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Hybrid Bodies: PHI

Hybrid Bodies: PHI
Hybrid Bodies: PHI
Running at Montreal’s Phi Center, the exhibition Hybrid Bodies: An Artistic Investigation into the Experience of Heart Transplantation is a demonstration of such unmitigated collaboration. Launched in 2010 by a committed trans-disciplinary research team, across cardiology, philosophy, nursing, psychiatry, and sociology, practitioners invited four artists to work on the emotional and psychological impact of heart transplants on recipients. In this case, the remarkable innovation lies with the scientists, knocking at the door of the art world and going beyond mere dilettantism, as pointed out by UK participant Andrew Carnie in The Observer in 2002:

“The practice of science is not isolated from the world we live in. Science has its politics, its economics, its fashions even. And anecdotally at least, some of the scientists involved in ‘sci-art’ collaborations report an intellectual engagement in them that goes further than personal enjoyment. It’s not just that it allows them to get out of their labs a bit more; it also seems to offer a different way of looking at their own work as scientists.”

Exhibited works: Lacuna, A Change Of Heart, Heart and Mind Who is Knocking, A Tender Heart.
Transplant recipients, Heart transplant, Embodiment, Donor families and donor recipients, Art work, Time Based Work
DHC GALLERY MONTREAL
Shildrick, Margritt
d1309805-77ba-47a8-83c8-a0f21657ec01
Carnie, Andrew
8b71b0b4-5dc7-4ce9-8914-332402077859
Shildrick, Margritt
d1309805-77ba-47a8-83c8-a0f21657ec01

Shildrick, Margritt (2014) Hybrid Bodies: PHI. Hybrid Bodies: Centre PHI Round Table, Montreal, Canada.

Record type: Art Design Item

Abstract

Running at Montreal’s Phi Center, the exhibition Hybrid Bodies: An Artistic Investigation into the Experience of Heart Transplantation is a demonstration of such unmitigated collaboration. Launched in 2010 by a committed trans-disciplinary research team, across cardiology, philosophy, nursing, psychiatry, and sociology, practitioners invited four artists to work on the emotional and psychological impact of heart transplants on recipients. In this case, the remarkable innovation lies with the scientists, knocking at the door of the art world and going beyond mere dilettantism, as pointed out by UK participant Andrew Carnie in The Observer in 2002:

“The practice of science is not isolated from the world we live in. Science has its politics, its economics, its fashions even. And anecdotally at least, some of the scientists involved in ‘sci-art’ collaborations report an intellectual engagement in them that goes further than personal enjoyment. It’s not just that it allows them to get out of their labs a bit more; it also seems to offer a different way of looking at their own work as scientists.”

Exhibited works: Lacuna, A Change Of Heart, Heart and Mind Who is Knocking, A Tender Heart.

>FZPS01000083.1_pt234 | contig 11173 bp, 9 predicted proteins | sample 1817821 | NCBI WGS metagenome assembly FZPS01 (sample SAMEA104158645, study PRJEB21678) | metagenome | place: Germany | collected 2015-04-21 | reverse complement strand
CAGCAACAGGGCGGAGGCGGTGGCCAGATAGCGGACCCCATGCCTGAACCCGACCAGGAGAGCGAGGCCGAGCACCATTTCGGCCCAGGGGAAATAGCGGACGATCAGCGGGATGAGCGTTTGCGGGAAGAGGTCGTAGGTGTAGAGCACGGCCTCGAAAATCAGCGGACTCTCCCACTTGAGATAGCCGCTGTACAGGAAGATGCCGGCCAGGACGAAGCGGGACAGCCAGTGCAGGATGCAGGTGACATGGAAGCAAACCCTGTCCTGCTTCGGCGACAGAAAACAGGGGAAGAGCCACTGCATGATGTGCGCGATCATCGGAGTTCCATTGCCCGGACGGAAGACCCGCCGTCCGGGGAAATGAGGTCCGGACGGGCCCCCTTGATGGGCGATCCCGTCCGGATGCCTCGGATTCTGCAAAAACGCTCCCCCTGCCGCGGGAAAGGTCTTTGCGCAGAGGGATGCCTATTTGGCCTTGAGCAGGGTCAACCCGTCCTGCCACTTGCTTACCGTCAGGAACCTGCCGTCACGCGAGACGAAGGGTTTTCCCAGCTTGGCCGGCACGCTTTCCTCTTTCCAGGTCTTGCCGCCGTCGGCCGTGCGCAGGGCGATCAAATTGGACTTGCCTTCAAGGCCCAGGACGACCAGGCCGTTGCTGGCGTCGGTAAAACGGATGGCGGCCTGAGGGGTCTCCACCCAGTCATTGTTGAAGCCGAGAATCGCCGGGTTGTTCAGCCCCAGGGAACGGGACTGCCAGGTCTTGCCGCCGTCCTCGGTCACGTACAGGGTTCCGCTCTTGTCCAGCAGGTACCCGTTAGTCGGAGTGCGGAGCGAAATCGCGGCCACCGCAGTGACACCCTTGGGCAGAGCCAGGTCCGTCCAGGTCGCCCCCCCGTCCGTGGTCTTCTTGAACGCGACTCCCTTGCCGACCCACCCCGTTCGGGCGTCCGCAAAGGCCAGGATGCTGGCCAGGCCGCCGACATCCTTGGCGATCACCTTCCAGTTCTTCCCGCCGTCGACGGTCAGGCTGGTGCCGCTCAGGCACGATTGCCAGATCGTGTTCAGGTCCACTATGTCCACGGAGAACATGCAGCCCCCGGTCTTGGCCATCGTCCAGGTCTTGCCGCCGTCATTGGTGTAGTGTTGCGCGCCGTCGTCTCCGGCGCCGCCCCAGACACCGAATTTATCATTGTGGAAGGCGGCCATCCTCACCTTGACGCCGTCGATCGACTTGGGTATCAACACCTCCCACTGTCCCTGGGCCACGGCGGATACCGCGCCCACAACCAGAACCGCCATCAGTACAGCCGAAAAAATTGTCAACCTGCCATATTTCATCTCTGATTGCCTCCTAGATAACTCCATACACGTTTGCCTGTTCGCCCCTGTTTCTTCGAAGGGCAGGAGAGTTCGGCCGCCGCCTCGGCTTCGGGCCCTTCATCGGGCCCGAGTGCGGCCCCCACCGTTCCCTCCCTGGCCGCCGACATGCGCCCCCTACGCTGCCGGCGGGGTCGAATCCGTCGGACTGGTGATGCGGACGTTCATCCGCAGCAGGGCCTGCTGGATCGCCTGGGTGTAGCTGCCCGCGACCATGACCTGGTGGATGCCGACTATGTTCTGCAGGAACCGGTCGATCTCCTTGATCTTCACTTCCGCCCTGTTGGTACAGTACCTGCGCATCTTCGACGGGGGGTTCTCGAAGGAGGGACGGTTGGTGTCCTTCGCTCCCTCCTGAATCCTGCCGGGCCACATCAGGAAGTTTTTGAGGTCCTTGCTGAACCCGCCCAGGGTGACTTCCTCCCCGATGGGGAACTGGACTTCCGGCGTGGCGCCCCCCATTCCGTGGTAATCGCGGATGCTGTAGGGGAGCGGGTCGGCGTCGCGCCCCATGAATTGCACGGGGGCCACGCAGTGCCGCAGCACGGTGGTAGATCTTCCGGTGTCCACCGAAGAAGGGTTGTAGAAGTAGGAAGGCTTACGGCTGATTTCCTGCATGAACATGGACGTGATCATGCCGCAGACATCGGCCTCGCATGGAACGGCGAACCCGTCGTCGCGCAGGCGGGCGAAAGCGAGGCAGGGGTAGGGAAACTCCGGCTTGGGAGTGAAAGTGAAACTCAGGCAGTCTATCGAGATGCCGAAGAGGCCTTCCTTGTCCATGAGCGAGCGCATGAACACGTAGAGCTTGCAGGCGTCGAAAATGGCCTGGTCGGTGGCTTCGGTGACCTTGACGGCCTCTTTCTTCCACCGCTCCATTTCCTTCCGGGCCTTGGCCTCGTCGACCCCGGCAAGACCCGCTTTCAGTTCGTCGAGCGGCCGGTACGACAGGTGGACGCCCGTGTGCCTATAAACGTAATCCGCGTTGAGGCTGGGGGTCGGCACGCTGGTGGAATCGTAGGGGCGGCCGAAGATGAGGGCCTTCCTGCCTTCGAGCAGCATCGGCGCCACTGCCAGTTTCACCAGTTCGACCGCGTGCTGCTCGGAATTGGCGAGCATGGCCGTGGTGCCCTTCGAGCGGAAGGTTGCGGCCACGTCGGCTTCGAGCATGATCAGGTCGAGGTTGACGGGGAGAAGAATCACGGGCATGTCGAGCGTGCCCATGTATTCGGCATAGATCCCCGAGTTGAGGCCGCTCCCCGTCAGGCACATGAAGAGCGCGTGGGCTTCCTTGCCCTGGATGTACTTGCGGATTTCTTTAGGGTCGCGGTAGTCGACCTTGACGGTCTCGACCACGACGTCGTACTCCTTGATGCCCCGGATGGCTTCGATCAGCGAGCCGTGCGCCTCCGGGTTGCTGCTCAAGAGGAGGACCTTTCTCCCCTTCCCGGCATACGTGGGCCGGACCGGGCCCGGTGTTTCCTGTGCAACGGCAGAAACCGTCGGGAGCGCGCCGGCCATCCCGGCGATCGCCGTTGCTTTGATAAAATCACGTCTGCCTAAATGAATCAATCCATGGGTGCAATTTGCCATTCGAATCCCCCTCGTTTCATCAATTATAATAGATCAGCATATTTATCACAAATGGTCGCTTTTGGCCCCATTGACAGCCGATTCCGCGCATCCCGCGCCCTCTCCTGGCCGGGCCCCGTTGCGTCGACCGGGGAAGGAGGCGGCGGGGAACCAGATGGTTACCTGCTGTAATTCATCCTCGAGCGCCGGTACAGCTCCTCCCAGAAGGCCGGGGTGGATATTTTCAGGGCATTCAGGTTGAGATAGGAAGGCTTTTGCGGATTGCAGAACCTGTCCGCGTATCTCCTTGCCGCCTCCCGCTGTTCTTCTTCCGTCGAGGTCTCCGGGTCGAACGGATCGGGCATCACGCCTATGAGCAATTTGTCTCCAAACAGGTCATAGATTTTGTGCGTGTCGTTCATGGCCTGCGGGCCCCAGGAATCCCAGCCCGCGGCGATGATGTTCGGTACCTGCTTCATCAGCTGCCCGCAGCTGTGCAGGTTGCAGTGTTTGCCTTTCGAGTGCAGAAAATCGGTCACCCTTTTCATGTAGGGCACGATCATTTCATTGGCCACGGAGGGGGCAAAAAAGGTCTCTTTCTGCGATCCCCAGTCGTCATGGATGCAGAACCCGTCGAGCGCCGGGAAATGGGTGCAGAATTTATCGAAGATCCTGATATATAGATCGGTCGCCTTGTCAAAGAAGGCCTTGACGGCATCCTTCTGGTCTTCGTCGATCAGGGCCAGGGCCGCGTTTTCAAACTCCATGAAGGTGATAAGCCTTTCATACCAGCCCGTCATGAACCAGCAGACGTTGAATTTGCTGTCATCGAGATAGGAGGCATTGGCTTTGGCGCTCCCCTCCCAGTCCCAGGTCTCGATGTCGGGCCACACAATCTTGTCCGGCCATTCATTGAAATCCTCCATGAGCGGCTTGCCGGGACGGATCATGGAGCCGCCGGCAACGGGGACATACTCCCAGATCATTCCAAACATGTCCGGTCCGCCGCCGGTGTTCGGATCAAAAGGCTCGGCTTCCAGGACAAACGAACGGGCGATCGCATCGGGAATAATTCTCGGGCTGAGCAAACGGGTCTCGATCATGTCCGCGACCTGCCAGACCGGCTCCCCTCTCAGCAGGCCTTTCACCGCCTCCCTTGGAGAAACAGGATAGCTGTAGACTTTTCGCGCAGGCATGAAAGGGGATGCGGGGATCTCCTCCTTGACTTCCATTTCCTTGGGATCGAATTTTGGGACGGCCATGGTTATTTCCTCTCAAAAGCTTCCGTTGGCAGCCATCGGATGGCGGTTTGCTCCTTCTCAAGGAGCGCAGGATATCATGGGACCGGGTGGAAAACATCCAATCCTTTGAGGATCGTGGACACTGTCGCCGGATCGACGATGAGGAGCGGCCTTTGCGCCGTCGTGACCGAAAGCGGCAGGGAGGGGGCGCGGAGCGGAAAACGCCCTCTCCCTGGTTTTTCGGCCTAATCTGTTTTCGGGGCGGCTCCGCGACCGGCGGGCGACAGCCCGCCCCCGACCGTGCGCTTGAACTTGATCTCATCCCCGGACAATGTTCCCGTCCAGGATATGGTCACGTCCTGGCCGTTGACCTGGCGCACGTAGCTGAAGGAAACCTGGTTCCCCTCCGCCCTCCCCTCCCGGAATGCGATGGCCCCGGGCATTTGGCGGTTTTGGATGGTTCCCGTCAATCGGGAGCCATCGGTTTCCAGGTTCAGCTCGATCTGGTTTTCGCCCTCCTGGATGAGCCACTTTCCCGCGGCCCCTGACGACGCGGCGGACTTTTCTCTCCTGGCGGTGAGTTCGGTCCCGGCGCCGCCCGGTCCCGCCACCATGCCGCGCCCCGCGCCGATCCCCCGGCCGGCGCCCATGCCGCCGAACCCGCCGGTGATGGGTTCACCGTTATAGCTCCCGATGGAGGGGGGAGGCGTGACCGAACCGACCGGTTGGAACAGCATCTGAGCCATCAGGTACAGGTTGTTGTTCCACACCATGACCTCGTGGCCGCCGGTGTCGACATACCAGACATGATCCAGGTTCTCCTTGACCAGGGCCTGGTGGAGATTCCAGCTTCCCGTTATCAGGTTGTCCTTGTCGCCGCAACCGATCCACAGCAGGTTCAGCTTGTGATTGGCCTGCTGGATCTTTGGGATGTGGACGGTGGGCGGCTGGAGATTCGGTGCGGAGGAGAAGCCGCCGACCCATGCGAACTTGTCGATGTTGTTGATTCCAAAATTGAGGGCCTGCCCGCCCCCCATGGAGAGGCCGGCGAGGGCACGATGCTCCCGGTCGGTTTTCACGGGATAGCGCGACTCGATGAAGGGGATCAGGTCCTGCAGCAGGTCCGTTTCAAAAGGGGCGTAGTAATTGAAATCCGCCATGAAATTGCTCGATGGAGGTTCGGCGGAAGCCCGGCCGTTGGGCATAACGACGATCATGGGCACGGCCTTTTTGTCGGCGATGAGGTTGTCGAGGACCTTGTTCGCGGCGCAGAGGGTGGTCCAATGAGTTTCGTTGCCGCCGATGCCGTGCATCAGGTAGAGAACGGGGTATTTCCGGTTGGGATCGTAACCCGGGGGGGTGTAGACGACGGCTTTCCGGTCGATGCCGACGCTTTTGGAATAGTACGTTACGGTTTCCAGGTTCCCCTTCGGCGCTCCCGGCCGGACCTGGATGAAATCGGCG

Microsoft Word
HYBRID BODIES SUPPORTING TEXT MARGRIT SHILDRICK
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HB_pressKit_Nov2014
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HB_aqnb_review
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HB_AffairOfTheHeart_TheMain
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HB_Gazette
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Hybrid gazette copy
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HB_GlobeAndMail_jan2014_sm
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HB_LeDevoir_jan2014_sm
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Vie des Arts Hybrid 2014
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More information

Accepted/In Press date: 23 January 2014
Additional Information: Four internationally exhibiting artists, Alexa Wright (UK), Catherine Richards (Canada), Andrew Carnie (UK), and Ingrid Bachmann (Canada), have had access to an innovative research study exploring the process of incorporating a transplanted heart. This interdisciplinary study was conducted by a leading research team based at the University Health Network in Toronto. The team consists of:- Dr. Heather Ross, a cardiologist and Director of the Cardiac Transplant Program at the University Health Network (Toronto); Dr. Patricia McKeever, a health sociologist (U of T); Dr. Susan Abbey, a transplant psychiatrist (University Health Network); Dr. Jennifer Poole, a health scientist (Ryerson University, Toronto); and Dr. Margrit Shildrick, a philosopher (Linkoping University, Sweden).While significant research has been conducted in transplantation using the bio-medical model, few researchers have explicitly connected organ recipients’ experiences and cultural views about transplantation to the notion of embodiment. Hybrid Bodies focuses on the lived experiences of heart transplant recipients, translating their stories into medical and academic literature as well as into artworks.
Venue - Dates: Hybrid Bodies: Centre PHI Round Table, Montreal, Canada, 2014-01-22
Keywords: Transplant recipients, Heart transplant, Embodiment, Donor families and donor recipients, Art work, Time Based Work
Organisations: Winchester School of Art

Identifiers

Local EPrints ID: 386788
URI: https://eprints.soton.ac.uk/id/eprint/386788
PURE UUID: a0621406-0b81-48a7-95ca-30bee451423f

Catalogue record

Date deposited: 22 Feb 2016 13:24
Last modified: 17 Jul 2017 19:41

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